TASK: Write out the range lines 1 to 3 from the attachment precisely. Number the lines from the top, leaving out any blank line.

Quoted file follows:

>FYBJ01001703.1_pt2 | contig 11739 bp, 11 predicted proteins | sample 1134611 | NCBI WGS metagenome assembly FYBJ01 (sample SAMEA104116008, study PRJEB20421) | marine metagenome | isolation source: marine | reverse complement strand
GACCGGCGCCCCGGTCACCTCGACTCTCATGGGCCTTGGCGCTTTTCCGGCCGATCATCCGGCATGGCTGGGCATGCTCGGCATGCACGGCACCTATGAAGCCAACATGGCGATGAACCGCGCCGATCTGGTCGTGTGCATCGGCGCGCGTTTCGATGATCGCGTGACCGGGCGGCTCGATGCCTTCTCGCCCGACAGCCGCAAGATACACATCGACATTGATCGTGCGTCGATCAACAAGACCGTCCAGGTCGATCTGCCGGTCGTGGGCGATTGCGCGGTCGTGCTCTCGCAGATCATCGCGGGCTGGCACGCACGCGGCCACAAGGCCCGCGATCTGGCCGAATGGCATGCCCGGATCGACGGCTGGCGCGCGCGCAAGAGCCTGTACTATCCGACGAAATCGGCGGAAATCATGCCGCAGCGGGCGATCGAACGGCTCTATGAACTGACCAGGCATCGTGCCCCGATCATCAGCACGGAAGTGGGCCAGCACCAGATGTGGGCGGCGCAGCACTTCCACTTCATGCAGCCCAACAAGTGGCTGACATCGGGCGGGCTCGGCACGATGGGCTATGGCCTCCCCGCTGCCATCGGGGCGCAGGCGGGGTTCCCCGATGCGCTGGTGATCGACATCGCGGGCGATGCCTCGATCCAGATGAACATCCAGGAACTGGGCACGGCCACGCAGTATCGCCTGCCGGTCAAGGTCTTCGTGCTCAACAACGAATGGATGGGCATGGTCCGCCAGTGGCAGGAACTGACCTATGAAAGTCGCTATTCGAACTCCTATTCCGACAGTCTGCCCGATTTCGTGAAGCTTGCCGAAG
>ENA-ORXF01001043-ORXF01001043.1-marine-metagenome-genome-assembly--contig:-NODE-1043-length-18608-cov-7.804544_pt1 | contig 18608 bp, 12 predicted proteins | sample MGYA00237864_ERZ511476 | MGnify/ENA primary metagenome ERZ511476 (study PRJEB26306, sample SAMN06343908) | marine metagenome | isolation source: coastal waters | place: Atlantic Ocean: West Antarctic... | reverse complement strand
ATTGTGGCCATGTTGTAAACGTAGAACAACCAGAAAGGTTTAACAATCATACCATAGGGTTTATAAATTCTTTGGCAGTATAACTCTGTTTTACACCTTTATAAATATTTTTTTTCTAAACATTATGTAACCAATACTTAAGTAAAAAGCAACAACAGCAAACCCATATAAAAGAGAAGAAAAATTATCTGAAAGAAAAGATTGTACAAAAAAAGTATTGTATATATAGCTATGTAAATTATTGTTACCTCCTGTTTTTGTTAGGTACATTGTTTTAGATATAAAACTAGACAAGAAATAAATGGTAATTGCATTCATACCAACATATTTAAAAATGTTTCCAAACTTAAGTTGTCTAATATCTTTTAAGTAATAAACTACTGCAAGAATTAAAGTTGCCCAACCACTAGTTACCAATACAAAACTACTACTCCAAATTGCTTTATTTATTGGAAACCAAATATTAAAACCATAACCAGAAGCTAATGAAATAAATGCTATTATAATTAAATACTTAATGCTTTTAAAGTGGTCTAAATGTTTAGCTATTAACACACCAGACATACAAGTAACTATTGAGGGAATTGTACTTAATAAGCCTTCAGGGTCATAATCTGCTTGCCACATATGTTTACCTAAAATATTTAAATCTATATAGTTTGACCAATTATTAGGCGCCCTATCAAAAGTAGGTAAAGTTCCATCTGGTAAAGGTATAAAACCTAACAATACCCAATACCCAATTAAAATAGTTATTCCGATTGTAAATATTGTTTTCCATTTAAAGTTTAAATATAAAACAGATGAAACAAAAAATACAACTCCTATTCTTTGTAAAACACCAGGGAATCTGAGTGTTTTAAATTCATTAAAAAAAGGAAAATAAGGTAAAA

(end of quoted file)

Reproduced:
>FYBJ01001703.1_pt2 | contig 11739 bp, 11 predicted proteins | sample 1134611 | NCBI WGS metagenome assembly FYBJ01 (sample SAMEA104116008, study PRJEB20421) | marine metagenome | isolation source: marine | reverse complement strand
GACCGGCGCCCCGGTCACCTCGACTCTCATGGGCCTTGGCGCTTTTCCGGCCGATCATCCGGCATGGCTGGGCATGCTCGGCATGCACGGCACCTATGAAGCCAACATGGCGATGAACCGCGCCGATCTGGTCGTGTGCATCGGCGCGCGTTTCGATGATCGCGTGACCGGGCGGCTCGATGCCTTCTCGCCCGACAGCCGCAAGATACACATCGACATTGATCGTGCGTCGATCAACAAGACCGTCCAGGTCGATCTGCCGGTCGTGGGCGATTGCGCGGTCGTGCTCTCGCAGATCATCGCGGGCTGGCACGCACGCGGCCACAAGGCCCGCGATCTGGCCGAATGGCATGCCCGGATCGACGGCTGGCGCGCGCGCAAGAGCCTGTACTATCCGACGAAATCGGCGGAAATCATGCCGCAGCGGGCGATCGAACGGCTCTATGAACTGACCAGGCATCGTGCCCCGATCATCAGCACGGAAGTGGGCCAGCACCAGATGTGGGCGGCGCAGCACTTCCACTTCATGCAGCCCAACAAGTGGCTGACATCGGGCGGGCTCGGCACGATGGGCTATGGCCTCCCCGCTGCCATCGGGGCGCAGGCGGGGTTCCCCGATGCGCTGGTGATCGACATCGCGGGCGATGCCTCGATCCAGATGAACATCCAGGAACTGGGCACGGCCACGCAGTATCGCCTGCCGGTCAAGGTCTTCGTGCTCAACAACGAATGGATGGGCATGGTCCGCCAGTGGCAGGAACTGACCTATGAAAGTCGCTATTCGAACTCCTATTCCGACAGTCTGCCCGATTTCGTGAAGCTTGCCGAAG
>ENA-ORXF01001043-ORXF01001043.1-marine-metagenome-genome-assembly--contig:-NODE-1043-length-18608-cov-7.804544_pt1 | contig 18608 bp, 12 predicted proteins | sample MGYA00237864_ERZ511476 | MGnify/ENA primary metagenome ERZ511476 (study PRJEB26306, sample SAMN06343908) | marine metagenome | isolation source: coastal waters | place: Atlantic Ocean: West Antarctic... | reverse complement strand